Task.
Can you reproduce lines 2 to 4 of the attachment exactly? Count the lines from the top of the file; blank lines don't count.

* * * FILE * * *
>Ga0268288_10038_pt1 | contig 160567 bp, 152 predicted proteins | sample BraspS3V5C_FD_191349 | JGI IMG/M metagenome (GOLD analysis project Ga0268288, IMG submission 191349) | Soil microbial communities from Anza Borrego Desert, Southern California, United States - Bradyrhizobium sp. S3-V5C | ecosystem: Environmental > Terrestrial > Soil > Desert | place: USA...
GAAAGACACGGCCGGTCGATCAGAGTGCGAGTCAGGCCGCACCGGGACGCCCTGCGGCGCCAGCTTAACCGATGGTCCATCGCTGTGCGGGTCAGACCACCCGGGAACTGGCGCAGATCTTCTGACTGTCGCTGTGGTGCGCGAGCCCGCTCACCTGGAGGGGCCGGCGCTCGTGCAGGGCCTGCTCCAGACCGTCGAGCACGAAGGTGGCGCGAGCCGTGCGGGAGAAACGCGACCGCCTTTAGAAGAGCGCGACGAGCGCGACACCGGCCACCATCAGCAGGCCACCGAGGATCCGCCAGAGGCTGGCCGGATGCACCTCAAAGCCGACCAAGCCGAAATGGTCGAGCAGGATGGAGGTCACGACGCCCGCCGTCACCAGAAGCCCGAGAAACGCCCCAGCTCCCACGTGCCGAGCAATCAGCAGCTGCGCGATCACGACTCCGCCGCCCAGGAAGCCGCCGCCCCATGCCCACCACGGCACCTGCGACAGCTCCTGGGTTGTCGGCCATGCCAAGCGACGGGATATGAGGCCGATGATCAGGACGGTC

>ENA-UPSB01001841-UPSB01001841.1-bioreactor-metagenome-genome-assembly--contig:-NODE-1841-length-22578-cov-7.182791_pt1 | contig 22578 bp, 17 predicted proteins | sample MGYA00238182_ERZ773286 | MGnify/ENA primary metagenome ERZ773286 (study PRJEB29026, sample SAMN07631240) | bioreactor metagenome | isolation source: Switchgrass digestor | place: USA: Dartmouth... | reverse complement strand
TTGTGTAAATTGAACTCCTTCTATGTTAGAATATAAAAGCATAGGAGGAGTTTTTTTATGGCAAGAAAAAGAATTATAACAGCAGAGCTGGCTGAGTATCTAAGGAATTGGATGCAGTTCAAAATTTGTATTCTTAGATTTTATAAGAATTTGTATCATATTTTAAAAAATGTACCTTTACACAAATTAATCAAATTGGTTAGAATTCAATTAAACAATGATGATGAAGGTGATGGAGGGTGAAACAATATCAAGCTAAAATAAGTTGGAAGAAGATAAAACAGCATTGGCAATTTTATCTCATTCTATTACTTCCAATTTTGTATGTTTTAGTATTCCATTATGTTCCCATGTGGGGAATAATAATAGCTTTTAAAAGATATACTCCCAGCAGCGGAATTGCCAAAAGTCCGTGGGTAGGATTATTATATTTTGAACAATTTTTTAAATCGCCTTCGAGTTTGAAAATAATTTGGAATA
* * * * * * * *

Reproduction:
GAAAGACACGGCCGGTCGATCAGAGTGCGAGTCAGGCCGCACCGGGACGCCCTGCGGCGCCAGCTTAACCGATGGTCCATCGCTGTGCGGGTCAGACCACCCGGGAACTGGCGCAGATCTTCTGACTGTCGCTGTGGTGCGCGAGCCCGCTCACCTGGAGGGGCCGGCGCTCGTGCAGGGCCTGCTCCAGACCGTCGAGCACGAAGGTGGCGCGAGCCGTGCGGGAGAAACGCGACCGCCTTTAGAAGAGCGCGACGAGCGCGACACCGGCCACCATCAGCAGGCCACCGAGGATCCGCCAGAGGCTGGCCGGATGCACCTCAAAGCCGACCAAGCCGAAATGGTCGAGCAGGATGGAGGTCACGACGCCCGCCGTCACCAGAAGCCCGAGAAACGCCCCAGCTCCCACGTGCCGAGCAATCAGCAGCTGCGCGATCACGACTCCGCCGCCCAGGAAGCCGCCGCCCCATGCCCACCACGGCACCTGCGACAGCTCCTGGGTTGTCGGCCATGCCAAGCGACGGGATATGAGGCCGATGATCAGGACGGTC

>ENA-UPSB01001841-UPSB01001841.1-bioreactor-metagenome-genome-assembly--contig:-NODE-1841-length-22578-cov-7.182791_pt1 | contig 22578 bp, 17 predicted proteins | sample MGYA00238182_ERZ773286 | MGnify/ENA primary metagenome ERZ773286 (study PRJEB29026, sample SAMN07631240) | bioreactor metagenome | isolation source: Switchgrass digestor | place: USA: Dartmouth... | reverse complement strand
TTGTGTAAATTGAACTCCTTCTATGTTAGAATATAAAAGCATAGGAGGAGTTTTTTTATGGCAAGAAAAAGAATTATAACAGCAGAGCTGGCTGAGTATCTAAGGAATTGGATGCAGTTCAAAATTTGTATTCTTAGATTTTATAAGAATTTGTATCATATTTTAAAAAATGTACCTTTACACAAATTAATCAAATTGGTTAGAATTCAATTAAACAATGATGATGAAGGTGATGGAGGGTGAAACAATATCAAGCTAAAATAAGTTGGAAGAAGATAAAACAGCATTGGCAATTTTATCTCATTCTATTACTTCCAATTTTGTATGTTTTAGTATTCCATTATGTTCCCATGTGGGGAATAATAATAGCTTTTAAAAGATATACTCCCAGCAGCGGAATTGCCAAAAGTCCGTGGGTAGGATTATTATATTTTGAACAATTTTTTAAATCGCCTTCGAGTTTGAAAATAATTTGGAATA